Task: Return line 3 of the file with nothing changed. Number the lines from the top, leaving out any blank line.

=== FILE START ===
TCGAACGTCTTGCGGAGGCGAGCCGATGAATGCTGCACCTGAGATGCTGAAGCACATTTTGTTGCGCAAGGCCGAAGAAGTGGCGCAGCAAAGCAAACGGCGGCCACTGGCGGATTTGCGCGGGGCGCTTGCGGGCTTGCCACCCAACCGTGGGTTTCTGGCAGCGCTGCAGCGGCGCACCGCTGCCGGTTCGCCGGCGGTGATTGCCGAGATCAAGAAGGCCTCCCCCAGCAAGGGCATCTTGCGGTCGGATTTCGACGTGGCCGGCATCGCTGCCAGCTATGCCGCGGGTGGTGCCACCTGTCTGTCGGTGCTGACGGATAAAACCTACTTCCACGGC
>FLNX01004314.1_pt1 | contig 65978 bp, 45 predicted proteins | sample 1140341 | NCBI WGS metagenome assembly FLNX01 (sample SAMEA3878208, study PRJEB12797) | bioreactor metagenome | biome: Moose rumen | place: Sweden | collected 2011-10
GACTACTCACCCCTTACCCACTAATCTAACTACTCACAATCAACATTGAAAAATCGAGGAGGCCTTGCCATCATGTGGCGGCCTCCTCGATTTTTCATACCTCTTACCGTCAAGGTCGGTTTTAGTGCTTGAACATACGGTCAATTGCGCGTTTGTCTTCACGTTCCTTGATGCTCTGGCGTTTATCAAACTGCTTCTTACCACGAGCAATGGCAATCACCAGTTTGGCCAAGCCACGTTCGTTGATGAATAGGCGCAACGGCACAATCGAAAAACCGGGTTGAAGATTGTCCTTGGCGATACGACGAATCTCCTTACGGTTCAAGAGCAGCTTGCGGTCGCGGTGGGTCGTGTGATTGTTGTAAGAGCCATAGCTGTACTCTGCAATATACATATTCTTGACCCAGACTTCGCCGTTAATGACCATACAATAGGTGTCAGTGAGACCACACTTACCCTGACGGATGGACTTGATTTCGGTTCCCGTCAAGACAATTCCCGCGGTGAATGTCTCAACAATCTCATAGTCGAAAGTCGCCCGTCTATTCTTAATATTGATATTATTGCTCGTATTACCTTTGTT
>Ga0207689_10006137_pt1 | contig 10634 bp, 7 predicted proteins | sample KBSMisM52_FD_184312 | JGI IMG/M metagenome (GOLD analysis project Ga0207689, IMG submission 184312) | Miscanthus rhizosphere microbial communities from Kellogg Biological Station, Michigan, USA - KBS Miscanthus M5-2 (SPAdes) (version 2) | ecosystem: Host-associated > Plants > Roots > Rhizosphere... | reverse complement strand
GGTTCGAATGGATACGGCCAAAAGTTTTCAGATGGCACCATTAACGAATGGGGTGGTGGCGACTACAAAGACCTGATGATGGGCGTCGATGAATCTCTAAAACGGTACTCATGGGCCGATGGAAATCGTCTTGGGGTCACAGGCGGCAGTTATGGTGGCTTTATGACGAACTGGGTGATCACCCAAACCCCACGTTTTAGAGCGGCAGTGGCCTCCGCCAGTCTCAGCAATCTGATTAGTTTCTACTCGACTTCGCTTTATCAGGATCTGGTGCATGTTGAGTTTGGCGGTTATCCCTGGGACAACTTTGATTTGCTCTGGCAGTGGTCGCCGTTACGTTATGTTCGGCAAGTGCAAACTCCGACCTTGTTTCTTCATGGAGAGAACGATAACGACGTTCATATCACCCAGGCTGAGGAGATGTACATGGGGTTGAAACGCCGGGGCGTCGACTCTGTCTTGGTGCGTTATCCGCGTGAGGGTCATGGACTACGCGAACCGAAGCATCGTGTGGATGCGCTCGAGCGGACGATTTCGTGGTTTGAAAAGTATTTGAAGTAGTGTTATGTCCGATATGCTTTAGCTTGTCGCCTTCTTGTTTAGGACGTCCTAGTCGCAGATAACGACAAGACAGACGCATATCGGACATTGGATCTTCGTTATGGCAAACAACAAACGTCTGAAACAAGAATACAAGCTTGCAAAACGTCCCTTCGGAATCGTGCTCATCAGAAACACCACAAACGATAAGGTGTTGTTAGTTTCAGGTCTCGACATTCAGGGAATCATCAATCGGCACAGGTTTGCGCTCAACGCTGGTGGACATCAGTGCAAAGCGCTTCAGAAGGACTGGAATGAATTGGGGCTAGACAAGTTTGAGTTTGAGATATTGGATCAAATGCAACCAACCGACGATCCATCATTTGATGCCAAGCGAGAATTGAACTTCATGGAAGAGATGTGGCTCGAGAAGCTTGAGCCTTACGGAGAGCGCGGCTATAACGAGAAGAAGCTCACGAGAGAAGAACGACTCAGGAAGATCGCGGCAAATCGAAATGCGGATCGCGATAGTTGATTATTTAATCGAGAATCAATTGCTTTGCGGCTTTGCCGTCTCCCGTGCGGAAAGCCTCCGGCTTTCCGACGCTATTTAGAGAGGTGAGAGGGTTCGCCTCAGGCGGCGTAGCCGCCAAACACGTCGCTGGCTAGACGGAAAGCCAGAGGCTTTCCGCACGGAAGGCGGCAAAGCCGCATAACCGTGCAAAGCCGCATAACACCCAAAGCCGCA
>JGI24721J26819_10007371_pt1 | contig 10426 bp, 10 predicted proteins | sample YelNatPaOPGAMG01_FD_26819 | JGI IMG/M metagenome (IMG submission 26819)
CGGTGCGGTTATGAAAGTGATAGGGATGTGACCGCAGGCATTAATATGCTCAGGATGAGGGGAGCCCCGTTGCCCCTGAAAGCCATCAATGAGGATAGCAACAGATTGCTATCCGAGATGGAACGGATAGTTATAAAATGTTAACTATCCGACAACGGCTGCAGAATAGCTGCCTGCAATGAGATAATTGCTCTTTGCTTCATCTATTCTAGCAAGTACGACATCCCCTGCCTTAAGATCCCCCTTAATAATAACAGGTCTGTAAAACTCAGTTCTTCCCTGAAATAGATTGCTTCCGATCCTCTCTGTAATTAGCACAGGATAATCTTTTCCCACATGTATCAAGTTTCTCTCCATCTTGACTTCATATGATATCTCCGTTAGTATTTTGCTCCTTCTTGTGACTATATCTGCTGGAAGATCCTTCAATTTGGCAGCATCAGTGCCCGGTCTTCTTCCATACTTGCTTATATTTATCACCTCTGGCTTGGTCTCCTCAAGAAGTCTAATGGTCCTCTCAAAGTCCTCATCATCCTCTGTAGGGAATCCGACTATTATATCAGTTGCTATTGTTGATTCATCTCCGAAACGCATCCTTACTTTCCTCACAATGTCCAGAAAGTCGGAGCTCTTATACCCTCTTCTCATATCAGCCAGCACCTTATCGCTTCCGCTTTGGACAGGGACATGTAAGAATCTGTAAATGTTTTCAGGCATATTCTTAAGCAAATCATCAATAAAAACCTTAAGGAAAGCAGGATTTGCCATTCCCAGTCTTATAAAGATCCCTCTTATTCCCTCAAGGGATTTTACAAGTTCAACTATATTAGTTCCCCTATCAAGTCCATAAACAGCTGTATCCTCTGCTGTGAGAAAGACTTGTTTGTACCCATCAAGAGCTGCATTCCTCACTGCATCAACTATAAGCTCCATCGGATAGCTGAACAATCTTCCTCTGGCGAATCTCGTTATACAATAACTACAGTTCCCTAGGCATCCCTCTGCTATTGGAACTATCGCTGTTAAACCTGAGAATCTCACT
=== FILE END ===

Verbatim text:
GACTACTCACCCCTTACCCACTAATCTAACTACTCACAATCAACATTGAAAAATCGAGGAGGCCTTGCCATCATGTGGCGGCCTCCTCGATTTTTCATACCTCTTACCGTCAAGGTCGGTTTTAGTGCTTGAACATACGGTCAATTGCGCGTTTGTCTTCACGTTCCTTGATGCTCTGGCGTTTATCAAACTGCTTCTTACCACGAGCAATGGCAATCACCAGTTTGGCCAAGCCACGTTCGTTGATGAATAGGCGCAACGGCACAATCGAAAAACCGGGTTGAAGATTGTCCTTGGCGATACGACGAATCTCCTTACGGTTCAAGAGCAGCTTGCGGTCGCGGTGGGTCGTGTGATTGTTGTAAGAGCCATAGCTGTACTCTGCAATATACATATTCTTGACCCAGACTTCGCCGTTAATGACCATACAATAGGTGTCAGTGAGACCACACTTACCCTGACGGATGGACTTGATTTCGGTTCCCGTCAAGACAATTCCCGCGGTGAATGTCTCAACAATCTCATAGTCGAAAGTCGCCCGTCTATTCTTAATATTGATATTATTGCTCGTATTACCTTTGTT